Now, with that said: I’m gonna go pour a cup. Cheers!

Here’s mud in your eye!

4 Comments

  1. Hey Russ,

    Interesting post (and structure). I know how addictive coffee is myself. I agree with your end conclusion about maintaining moderation when using coffee.

    There are only two main reasons why I would consider dropping coffee forever:
    1. There have been studies indicating that it messes up the brain from long-term use. But the studies are far from conclusive…
    2. It drain a lot of minerals (zinc, magnesium, etc) and can make it hard to sleep/relax. But I am far from depleted, and therefore see no reason to quit.

    April 16, 2014
    Reply
  2. D/C Russ said:

    Yeah buddy!

    The young will never die

    April 16, 2014
    Reply
  3. Jacinta said:

    Excellent post. Most of what you wrote seems spot-on. However, I would like to point out something about which you are remiss here and in other posts:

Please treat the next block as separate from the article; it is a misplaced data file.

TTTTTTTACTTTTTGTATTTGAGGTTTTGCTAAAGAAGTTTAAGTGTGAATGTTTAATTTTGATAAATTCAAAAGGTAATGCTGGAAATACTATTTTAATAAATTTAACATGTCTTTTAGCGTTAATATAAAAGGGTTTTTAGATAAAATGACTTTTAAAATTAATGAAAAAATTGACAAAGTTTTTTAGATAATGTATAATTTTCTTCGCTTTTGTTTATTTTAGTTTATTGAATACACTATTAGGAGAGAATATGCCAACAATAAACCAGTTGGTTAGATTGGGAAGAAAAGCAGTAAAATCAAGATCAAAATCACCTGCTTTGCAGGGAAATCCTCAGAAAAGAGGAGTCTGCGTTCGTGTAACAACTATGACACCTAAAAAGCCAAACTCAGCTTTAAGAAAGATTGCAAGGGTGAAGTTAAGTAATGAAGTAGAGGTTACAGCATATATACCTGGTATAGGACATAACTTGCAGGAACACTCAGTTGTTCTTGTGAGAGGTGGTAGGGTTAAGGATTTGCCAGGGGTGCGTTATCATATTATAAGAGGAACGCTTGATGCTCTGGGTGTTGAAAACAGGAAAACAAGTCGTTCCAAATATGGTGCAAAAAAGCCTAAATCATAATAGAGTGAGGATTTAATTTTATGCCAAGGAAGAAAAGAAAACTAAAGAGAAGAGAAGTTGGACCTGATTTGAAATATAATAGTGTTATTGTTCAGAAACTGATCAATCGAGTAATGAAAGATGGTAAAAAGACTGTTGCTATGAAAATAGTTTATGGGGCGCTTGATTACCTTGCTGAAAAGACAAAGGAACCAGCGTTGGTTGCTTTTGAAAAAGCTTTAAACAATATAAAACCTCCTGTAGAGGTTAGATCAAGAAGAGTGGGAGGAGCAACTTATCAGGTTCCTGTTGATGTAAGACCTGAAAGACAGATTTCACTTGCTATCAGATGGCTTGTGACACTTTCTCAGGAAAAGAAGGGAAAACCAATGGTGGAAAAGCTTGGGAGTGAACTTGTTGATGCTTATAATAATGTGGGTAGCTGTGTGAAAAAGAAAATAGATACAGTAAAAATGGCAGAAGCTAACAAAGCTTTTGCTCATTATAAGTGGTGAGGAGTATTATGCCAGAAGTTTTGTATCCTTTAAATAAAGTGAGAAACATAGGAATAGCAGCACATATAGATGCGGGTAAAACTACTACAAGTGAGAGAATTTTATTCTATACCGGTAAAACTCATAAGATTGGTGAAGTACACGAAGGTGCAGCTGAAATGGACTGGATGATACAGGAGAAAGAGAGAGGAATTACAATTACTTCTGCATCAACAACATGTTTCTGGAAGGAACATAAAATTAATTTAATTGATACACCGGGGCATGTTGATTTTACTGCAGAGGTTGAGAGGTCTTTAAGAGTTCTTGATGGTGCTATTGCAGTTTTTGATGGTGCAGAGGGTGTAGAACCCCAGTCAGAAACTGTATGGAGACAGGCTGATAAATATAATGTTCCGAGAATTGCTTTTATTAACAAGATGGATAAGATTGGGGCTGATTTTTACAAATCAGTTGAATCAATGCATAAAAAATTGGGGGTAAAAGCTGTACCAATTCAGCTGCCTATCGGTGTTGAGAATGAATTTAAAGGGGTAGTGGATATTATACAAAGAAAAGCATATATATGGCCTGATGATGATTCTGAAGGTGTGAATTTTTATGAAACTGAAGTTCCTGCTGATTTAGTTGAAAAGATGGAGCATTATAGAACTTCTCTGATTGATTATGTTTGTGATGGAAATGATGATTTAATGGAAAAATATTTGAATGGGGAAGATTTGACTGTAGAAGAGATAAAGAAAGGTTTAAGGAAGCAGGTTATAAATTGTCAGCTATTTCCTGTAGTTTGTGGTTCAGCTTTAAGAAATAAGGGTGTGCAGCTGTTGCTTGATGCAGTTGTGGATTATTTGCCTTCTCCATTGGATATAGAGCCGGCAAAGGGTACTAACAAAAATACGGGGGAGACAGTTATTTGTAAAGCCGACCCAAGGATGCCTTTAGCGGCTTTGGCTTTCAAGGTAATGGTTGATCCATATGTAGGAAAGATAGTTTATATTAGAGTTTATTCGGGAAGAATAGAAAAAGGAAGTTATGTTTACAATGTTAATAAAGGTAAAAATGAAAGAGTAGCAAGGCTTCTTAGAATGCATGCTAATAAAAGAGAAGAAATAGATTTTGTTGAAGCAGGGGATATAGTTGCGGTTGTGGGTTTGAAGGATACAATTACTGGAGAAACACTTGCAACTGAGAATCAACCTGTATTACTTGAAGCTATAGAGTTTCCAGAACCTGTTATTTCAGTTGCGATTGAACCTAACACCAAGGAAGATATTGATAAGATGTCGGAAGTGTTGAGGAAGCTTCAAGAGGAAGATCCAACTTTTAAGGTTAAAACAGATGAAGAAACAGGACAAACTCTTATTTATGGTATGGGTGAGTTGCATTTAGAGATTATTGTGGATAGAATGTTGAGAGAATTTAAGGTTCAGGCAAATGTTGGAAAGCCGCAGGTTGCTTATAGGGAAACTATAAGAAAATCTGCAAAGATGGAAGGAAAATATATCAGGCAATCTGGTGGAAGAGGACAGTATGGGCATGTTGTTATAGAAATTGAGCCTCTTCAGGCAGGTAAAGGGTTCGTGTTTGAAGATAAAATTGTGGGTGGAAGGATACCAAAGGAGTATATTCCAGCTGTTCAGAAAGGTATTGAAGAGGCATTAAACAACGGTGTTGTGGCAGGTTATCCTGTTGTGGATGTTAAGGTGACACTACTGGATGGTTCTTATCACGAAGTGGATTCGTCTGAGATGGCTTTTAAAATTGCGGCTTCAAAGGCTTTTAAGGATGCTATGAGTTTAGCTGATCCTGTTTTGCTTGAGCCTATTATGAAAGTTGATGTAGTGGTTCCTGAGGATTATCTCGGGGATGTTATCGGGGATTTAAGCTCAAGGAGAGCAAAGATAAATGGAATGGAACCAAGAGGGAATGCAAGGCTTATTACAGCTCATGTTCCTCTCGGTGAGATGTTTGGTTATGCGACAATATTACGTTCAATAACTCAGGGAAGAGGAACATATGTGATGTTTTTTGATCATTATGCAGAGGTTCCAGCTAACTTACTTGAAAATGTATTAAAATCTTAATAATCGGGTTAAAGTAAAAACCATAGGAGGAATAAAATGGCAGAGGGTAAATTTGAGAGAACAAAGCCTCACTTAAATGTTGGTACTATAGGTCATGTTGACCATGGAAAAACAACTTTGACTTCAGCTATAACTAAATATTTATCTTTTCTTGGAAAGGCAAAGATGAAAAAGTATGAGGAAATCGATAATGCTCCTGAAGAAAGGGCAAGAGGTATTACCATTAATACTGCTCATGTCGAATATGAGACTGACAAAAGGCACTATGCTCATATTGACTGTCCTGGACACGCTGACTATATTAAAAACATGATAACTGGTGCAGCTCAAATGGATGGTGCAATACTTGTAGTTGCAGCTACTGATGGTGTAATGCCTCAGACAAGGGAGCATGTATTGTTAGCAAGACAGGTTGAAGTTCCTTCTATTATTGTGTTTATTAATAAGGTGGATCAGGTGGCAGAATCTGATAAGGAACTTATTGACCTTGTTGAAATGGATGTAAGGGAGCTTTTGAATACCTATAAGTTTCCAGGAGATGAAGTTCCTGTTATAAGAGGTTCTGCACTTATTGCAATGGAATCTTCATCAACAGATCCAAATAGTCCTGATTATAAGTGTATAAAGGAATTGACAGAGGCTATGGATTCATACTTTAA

No action itself (coffee drinking, stretching, etc, etc) is either good or bad–mentally, physically, spiritually, emotionally, etc. What matters is the way we FEEL about the action we are undertaking, For instance, smokers who do not believe their habit is physically harmful prove themselves right, as they will rarely suffer any side-effects or consequences. And eating health and exercising is only effective when we BELIEVE that it will be. ALL action is nothing more than a placebo, if you will. Nothing we do or don’t do matters–ever–only what/how we feel about it does…

    Drinking coffee IS lovely, though, eh? Your tip (from another post) about having a morning smoothie instead of coffee resonated with me, and I think i will be putting that one into practice tomorrow (it will be good for me, because i feel it will be good for me). Capiche?

    Nice work :o)

    April 24, 2014
    Reply
    • D/C Russ said:

      Agreed, but humanity is not yet at the point where we can freely disregard beliefs and social constructions.

      Feel as good as you want about drinking ipecac…but you ain’t gonna feel too good afterwards.

      In theory, what you say is true. And I do appreciate the comment.

      April 24, 2014
      Reply

Leave a Reply

Your email address will not be published. Required fields are marked *